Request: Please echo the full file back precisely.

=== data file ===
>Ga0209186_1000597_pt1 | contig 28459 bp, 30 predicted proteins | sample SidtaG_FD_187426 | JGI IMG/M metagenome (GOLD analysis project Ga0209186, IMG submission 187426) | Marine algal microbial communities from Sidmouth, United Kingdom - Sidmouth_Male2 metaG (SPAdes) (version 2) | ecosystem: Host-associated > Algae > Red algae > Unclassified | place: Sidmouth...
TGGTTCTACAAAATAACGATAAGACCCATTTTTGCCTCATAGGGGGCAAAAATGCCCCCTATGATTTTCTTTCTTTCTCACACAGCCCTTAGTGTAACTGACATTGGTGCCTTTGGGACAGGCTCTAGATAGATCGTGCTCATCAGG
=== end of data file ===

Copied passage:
>Ga0209186_1000597_pt1 | contig 28459 bp, 30 predicted proteins | sample SidtaG_FD_187426 | JGI IMG/M metagenome (GOLD analysis project Ga0209186, IMG submission 187426) | Marine algal microbial communities from Sidmouth, United Kingdom - Sidmouth_Male2 metaG (SPAdes) (version 2) | ecosystem: Host-associated > Algae > Red algae > Unclassified | place: Sidmouth...
TGGTTCTACAAAATAACGATAAGACCCATTTTTGCCTCATAGGGGGCAAAAATGCCCCCTATGATTTTCTTTCTTTCTCACACAGCCCTTAGTGTAACTGACATTGGTGCCTTTGGGACAGGCTCTAGATAGATCGTGCTCATCAGG